Corel Corp.'s announcement last week that it will sell off its Linux desktop distribution unit will have little impact on the open-source community.
Corel Corp.s announcement last week that it will sell off its Linux desktop distribution unit will have little impact on the open-source community.
Linux users contacted last week said they will not miss Corels Linux desktop distribution, particularly as updated environments are expected in the next two months from both KDE (K Desktop Environment) and GNOME (GNU Network Object Model Environment).
KDE and GNOME are separate collaborative projects being worked on by thousands of developers worldwide to create a sophisticated, customizable and stable Linux desktop environment. The hope is to make Linux a viable desktop competitor to Windows and Mac OS.
The additional features and functionality in these environments will ensure that the latest packaged Linux desktop offerings from commercial vendors will eclipse anything Corel would have been able to offer, said KDE core developer Kurt Granroth.
A longtime Linux desktop user in San Francisco said that Corel was not focused or committed enough to its desktop operating system, which showed in the product. "Corels plans in the Linux arena were too ambitious, and it tried to do too much with too few resources," said the user, who requested anonymity. "This was evident in an increasingly shoddy desktop OS."
Corel CEO Derek Burney last week said the desktop operating system constituted just 14 percent of the companys business. "The desktop division has the potential to hinder the companys growth and needs to be spun off and allowed to expand outside the company," Burney said.
Granroth said that Corels withdrawal from the desktop market was unlikely to make a real difference. "It never really contributed to the desktop or open-source community in any meaningful way," he said.
Jamin Gray, a St. Louis programmer involved in the GNOME project, agreed that Corels decision was "by no means a killer blow to the future of the Linux desktop."
"If Corel had concentrated on developing the WordPerfect Office suite and CorelDraw rather than on their own Linux distribution, theyd be in a better position right now," Gray said.
The KDE and GNOME projects are moving at "a blistering pace," he said. GNOME plans to release three betas for GNOME 1.4 in a couple of weeks and ship the product toward the end of March.
"The biggest change in 1.4 will be the addition of the Nautilus architecture. Nautilus, as a file manager, will be much easier to use and also more powerful and very extensible," Gray said.
Granroth said KDE 2.1 was set for release toward the middle of next month; KDE 2.0 was released last October. Version 2.1 will include features such as improved Secure Sockets Layer, HTML, Java and security support.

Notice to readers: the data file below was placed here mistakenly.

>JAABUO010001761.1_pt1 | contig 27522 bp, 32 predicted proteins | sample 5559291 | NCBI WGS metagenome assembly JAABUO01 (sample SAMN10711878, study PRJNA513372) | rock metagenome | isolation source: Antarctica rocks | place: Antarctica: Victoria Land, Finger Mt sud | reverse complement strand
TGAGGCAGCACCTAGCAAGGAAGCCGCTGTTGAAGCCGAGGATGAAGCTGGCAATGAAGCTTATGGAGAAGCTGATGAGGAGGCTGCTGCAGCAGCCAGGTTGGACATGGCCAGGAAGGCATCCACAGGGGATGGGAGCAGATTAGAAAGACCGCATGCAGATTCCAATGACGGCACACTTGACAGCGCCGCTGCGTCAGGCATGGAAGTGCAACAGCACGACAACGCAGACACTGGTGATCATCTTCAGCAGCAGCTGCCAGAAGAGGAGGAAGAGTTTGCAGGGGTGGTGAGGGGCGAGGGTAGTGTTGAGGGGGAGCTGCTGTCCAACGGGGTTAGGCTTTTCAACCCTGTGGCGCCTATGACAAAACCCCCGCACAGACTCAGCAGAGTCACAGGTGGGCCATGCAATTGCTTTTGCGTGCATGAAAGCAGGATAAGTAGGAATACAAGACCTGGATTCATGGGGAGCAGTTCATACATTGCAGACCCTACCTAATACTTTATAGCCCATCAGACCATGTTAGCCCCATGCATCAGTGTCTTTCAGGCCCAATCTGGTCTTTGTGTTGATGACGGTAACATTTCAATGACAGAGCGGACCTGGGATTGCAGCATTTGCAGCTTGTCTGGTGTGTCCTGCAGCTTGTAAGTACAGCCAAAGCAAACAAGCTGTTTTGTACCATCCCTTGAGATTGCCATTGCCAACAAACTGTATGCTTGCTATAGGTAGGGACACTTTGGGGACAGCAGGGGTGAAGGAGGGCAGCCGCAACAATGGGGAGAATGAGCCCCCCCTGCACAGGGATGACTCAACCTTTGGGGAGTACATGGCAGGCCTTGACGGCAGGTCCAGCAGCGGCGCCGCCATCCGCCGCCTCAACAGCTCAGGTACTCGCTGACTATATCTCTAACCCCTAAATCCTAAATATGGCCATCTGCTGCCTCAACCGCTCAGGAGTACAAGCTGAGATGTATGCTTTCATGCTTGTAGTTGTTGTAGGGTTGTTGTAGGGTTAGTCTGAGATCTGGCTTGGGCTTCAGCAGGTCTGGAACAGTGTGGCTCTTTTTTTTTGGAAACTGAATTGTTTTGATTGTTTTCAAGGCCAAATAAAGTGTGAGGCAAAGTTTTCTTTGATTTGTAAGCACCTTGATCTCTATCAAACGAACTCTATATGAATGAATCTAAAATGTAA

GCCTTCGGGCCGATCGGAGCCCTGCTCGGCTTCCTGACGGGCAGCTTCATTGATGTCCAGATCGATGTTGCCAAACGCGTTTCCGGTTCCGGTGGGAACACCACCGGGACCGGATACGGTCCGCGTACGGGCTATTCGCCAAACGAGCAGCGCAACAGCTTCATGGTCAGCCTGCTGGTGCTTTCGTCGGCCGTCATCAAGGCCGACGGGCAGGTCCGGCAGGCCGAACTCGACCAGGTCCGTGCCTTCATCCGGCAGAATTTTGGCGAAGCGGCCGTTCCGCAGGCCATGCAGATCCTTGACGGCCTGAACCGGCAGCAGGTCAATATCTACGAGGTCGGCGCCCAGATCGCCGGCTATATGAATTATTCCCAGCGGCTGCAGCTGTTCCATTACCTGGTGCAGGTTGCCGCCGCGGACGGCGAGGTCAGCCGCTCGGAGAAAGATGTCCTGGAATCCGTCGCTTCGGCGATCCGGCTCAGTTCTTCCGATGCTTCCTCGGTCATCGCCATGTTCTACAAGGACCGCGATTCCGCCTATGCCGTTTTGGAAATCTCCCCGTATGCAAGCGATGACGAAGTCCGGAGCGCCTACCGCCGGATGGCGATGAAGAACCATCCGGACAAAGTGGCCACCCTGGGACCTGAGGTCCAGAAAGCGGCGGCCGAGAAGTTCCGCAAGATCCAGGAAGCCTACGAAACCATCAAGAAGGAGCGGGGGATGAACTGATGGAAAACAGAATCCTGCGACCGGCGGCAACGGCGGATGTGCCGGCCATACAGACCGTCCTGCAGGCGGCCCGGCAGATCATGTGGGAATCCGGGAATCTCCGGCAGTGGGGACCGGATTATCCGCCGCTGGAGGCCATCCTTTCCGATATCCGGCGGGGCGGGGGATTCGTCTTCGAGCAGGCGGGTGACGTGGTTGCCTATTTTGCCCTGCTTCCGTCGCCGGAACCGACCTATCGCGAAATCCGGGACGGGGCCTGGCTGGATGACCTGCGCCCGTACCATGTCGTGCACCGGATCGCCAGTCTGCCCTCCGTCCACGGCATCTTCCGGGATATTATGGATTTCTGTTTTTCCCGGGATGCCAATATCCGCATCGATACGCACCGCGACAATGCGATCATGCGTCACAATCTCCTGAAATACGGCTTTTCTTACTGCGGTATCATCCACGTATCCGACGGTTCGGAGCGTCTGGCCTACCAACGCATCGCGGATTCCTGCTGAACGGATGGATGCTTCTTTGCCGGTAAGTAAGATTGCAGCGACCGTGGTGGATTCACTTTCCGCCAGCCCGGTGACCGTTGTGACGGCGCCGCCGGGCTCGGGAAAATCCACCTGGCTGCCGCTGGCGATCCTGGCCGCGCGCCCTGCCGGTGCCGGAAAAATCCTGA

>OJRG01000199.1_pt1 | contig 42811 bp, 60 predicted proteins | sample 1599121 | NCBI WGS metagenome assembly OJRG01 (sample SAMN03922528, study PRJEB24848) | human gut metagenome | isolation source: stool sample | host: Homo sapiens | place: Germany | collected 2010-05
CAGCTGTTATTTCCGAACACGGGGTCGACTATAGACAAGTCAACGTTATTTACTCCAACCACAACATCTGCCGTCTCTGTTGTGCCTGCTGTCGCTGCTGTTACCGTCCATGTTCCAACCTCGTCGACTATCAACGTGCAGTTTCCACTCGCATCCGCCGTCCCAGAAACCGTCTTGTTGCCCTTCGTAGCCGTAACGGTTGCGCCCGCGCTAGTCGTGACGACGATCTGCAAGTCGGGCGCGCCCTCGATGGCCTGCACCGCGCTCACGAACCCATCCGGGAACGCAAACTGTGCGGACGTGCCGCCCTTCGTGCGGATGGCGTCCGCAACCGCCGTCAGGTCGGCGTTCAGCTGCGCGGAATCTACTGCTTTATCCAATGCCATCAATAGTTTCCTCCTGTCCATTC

"These are both leagues ahead of what Corel was doing with its enhancements, effectively removing any advantage it might have had," Granroth said.
Peter Galli has been a financial/technology reporter for 12 years at leading publications in South Africa, the UK and the US. He has been Investment Editor of South Africa's Business Day Newspaper, the sister publication of the Financial Times of London.
He was also Group Financial Communications Manager for First National Bank, the second largest banking group in South Africa before moving on to become Executive News Editor of Business Report, the largest daily financial newspaper in South Africa, owned by the global Independent Newspapers group.
He was responsible for a national reporting team of 20 based in four bureaus. He also edited and contributed to its weekly technology page, and launched a financial and technology radio service supplying daily news bulletins to the national broadcaster, the South African Broadcasting Corporation, which were then distributed to some 50 radio stations across the country.
He was then transferred to San Francisco as Business Report's U.S. Correspondent to cover Silicon Valley, trade and finance between the US, Europe and emerging markets like South Africa. After serving that role for more than two years, he joined eWeek as a Senior Editor, covering software platforms in August 2000.
He has comprehensively covered Microsoft and its Windows and .Net platforms, as well as the many legal challenges it has faced. He has also focused on Sun Microsystems and its Solaris operating environment, Java and Unix offerings. He covers developments in the open source community, particularly around the Linux kernel and the effects it will have on the enterprise.
He has written extensively about new products for the Linux and Unix platforms, the development of open standards and critically looked at the potential Linux has to offer an alternative operating system and platform to Windows, .Net and Unix-based solutions like Solaris.
His interviews with senior industry executives include Microsoft CEO Steve Ballmer, Linus Torvalds, the original developer of the Linux operating system, Sun CEO Scot McNealy, and Bill Zeitler, a senior vice president at IBM.
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